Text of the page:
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Boat Cleaning Supplies to Consider for a Yacht Detailing Business

Boat Cleaning Supplies to Consider for a Yacht Detailing Business

Let’s say you’d like to start a boat cleaning business of you own. It’s a service business that generally deals with higher-end clients, folks of means. Cleaning boats and yachts is a decent way to make a living, it allows you to be out at the marina and it is fun to be around nice equipment and make it shine. As a former franchisor in the yacht cleaning sector, I am often asked industry questions. Rather than merely answering the questions for one-single operator, I like to share these answers with others who may enjoy receiving the information. Recently I was asked the following very good question:

“Would you quickly be able to give me the names of some product you would recommend, I got the soap and brushes and poles covered. Just going through the types of wax gels, and what kind of polish or shiner to use in the cockpit as well and what specific product for the vinyl seats.”

Well, I would first recommend the Starbrite Line for gel-coat soaps, and also AutoMagic, has a car products line that has really nice soap that works killer on gel coats, but not so good on teak decks and wood, but it shines the hardware nicely. I love Seal It by AutoMagic, polymer solvent wax, it’s so easy to use and works nice, but you need another coat on top if you want it to last with saltwater around, better for lake boats. It’s great for first coat on any boat in any environment.

Met-ALL is good for aluminum polish, use with baking soda. For vinyl seats, it’s almost better to go with a Janitorial Product to save money, the kind they use on barstool seats or in fast casual dining type restaurants, just dilute it more for thinner boat seats. Zep Chemicals has a nice line for this, inexpensive too.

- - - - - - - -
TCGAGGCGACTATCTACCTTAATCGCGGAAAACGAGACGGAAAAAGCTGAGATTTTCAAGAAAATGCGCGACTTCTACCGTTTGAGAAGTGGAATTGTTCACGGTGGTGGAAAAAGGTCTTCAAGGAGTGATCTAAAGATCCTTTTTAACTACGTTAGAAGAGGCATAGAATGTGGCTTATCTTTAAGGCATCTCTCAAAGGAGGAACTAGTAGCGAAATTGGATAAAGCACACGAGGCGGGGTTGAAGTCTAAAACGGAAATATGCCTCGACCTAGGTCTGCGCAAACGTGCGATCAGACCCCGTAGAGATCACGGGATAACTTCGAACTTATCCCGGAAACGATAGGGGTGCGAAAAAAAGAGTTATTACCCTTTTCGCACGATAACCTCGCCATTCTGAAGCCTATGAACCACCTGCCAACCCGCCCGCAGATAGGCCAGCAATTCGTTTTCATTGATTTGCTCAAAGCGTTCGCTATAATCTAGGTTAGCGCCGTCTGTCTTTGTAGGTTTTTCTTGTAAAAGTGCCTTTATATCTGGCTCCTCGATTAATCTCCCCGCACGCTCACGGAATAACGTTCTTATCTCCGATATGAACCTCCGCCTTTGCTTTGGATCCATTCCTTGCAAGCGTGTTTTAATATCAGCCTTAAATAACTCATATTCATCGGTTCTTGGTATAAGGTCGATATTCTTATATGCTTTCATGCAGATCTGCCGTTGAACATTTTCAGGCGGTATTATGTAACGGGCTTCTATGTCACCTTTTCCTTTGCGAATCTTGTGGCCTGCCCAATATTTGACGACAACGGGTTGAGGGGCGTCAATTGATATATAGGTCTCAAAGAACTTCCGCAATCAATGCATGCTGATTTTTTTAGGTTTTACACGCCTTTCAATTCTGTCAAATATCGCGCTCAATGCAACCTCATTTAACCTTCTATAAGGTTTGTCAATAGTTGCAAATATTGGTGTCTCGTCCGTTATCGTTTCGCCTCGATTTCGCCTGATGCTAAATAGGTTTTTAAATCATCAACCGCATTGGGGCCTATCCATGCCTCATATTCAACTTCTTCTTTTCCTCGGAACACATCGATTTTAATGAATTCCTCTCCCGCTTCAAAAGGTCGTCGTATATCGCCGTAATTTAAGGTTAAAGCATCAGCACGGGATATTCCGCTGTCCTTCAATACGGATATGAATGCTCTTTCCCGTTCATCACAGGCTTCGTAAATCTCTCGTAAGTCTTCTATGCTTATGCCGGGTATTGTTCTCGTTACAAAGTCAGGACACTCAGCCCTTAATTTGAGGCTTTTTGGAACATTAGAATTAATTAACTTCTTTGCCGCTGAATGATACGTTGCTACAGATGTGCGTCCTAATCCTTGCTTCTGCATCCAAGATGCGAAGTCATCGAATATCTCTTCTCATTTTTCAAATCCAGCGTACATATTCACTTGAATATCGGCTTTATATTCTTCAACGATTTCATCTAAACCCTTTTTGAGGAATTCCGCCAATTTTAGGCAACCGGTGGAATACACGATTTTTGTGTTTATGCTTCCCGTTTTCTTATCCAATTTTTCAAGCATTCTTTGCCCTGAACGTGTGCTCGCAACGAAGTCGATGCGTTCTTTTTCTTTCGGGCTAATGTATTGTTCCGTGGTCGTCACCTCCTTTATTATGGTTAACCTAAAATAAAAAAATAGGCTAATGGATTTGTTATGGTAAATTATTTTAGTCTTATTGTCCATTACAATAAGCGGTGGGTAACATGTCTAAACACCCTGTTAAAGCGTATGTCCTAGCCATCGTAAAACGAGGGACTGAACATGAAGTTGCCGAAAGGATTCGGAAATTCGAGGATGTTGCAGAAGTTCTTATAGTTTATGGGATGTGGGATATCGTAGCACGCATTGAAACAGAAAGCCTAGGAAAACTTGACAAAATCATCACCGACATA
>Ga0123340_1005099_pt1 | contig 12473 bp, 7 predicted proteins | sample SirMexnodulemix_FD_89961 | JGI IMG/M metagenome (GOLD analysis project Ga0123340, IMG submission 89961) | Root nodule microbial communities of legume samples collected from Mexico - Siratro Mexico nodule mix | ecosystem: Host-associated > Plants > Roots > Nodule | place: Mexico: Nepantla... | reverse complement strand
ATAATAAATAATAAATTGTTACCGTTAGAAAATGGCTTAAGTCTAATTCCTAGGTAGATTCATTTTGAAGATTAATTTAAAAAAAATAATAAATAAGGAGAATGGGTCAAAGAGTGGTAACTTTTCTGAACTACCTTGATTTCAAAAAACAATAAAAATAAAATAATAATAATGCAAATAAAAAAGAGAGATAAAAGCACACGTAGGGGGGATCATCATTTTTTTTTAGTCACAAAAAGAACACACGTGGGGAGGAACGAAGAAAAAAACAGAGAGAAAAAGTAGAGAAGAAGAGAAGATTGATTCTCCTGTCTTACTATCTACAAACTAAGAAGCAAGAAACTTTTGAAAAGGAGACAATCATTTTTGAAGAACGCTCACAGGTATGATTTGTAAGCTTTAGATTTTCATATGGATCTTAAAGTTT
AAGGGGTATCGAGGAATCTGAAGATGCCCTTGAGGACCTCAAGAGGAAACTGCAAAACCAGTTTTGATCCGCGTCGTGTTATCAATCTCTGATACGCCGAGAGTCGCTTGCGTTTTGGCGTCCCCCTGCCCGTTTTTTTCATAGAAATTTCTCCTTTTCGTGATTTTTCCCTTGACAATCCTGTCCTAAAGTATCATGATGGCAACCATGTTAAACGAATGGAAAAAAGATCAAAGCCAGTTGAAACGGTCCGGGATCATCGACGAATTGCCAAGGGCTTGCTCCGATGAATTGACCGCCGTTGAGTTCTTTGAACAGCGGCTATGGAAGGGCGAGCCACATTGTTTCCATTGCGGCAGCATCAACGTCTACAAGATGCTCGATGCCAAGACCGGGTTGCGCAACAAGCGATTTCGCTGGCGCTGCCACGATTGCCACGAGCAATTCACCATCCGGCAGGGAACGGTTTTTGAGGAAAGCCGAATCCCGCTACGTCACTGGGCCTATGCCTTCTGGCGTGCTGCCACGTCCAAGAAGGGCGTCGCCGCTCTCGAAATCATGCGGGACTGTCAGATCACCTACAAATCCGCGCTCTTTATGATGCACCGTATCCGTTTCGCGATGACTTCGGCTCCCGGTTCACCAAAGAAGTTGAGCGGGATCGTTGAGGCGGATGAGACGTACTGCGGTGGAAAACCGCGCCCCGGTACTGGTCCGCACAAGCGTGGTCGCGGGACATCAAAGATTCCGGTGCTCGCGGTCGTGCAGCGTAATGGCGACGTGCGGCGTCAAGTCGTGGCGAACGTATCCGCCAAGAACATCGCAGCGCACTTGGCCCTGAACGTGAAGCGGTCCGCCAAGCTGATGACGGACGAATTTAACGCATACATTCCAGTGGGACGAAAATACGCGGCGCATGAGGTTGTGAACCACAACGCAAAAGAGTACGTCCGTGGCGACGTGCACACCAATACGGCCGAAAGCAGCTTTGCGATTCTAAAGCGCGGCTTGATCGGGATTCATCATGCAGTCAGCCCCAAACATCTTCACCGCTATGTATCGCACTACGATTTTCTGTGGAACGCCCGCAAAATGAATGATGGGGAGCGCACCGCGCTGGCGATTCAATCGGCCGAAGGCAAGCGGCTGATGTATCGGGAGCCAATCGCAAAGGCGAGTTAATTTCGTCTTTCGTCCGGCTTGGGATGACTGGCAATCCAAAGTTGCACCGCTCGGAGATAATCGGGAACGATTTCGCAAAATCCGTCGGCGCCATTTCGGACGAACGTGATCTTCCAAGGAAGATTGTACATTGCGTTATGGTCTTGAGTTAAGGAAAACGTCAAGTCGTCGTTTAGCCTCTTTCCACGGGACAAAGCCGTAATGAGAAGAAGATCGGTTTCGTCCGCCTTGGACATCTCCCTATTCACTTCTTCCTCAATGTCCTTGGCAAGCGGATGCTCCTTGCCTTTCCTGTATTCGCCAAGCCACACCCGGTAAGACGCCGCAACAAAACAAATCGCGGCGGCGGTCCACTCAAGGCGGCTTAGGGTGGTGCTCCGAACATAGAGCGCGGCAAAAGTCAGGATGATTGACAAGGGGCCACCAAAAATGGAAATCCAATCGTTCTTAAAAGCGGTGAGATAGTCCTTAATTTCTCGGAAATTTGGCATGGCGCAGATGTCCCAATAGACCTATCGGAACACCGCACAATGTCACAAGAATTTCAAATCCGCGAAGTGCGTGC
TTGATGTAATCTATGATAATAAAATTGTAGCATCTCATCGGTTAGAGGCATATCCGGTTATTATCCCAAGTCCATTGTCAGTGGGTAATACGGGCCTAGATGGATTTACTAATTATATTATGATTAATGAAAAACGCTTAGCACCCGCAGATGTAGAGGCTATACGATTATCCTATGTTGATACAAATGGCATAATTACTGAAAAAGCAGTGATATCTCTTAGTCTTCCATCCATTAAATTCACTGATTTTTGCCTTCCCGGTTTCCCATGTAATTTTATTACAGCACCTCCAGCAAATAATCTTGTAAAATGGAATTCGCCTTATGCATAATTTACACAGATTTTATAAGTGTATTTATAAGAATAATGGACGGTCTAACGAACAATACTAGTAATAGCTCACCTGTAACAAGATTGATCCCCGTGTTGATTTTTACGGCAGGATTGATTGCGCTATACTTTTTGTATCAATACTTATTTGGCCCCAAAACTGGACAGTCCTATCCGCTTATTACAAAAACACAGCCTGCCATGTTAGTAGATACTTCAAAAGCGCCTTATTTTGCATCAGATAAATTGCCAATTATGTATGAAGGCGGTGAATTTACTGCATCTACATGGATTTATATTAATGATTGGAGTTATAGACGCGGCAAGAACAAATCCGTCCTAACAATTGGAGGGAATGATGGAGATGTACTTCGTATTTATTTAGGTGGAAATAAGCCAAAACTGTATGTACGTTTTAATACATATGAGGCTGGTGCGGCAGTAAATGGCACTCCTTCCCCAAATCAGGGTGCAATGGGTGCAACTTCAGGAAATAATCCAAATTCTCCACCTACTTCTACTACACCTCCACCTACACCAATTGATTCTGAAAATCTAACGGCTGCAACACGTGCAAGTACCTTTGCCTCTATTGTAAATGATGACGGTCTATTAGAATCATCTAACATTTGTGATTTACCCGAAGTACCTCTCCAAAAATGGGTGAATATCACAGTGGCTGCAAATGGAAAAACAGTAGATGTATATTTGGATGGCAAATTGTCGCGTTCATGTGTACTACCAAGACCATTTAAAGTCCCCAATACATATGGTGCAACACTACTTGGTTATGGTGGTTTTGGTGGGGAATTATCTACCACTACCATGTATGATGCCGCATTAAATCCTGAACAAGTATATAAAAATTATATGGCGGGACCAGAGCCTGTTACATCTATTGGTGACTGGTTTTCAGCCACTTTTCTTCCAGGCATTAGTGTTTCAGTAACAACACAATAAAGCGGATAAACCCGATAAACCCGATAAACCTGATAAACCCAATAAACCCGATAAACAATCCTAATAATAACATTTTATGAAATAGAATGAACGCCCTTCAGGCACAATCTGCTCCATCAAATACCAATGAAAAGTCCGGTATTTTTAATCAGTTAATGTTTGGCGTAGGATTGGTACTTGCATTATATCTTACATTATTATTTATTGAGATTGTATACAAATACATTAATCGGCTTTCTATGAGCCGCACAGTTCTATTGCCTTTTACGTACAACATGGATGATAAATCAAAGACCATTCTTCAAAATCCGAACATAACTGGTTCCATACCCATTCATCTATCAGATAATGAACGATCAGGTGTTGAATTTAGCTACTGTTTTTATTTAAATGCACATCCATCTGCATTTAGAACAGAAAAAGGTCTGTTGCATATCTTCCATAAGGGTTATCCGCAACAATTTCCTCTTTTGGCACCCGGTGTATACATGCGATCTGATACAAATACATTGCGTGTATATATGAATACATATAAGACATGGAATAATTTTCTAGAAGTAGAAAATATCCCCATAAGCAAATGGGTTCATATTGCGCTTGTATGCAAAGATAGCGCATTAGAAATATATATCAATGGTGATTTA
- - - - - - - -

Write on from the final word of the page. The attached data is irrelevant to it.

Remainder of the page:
When you use quality products, your work will show and you will be able to charge more money and get better future referrals. So, it is worth the extra money to buy the best products.

Another boat cleaning entrepreneur asks:

“Would you charge a polishing and a wax on a boat as an additional service? For example the company I worked for would have some waxing on boats after compound jobs or randomly upon request. Now customers wanting boats polished after the weekly or bi weekly wash was more common, now is that correct? To my knowledge a boat shouldn’t be waxed as often as it is polished (to upkeep the gloss) and again these would be add-ons to they’re cleanings correct?”

From a customer’s perspective, a polish is when a boat is a bit oxidized, and a wax is to give it protection, but in reality today’s waxes each do a little of both, cleaning and waxing. A deep cleaning could be considered polishing, waxing is more of an upkeep. Yes, you should charge extra for polishing, and if they want a coat of wax with the washing, if they want spray wax charge a little more, if they want a light liquid wax a little more, and paste wax more, and polish and wax even more.

I hope you’ve enjoyed these topics and gained additional insight into the boat cleaning business today.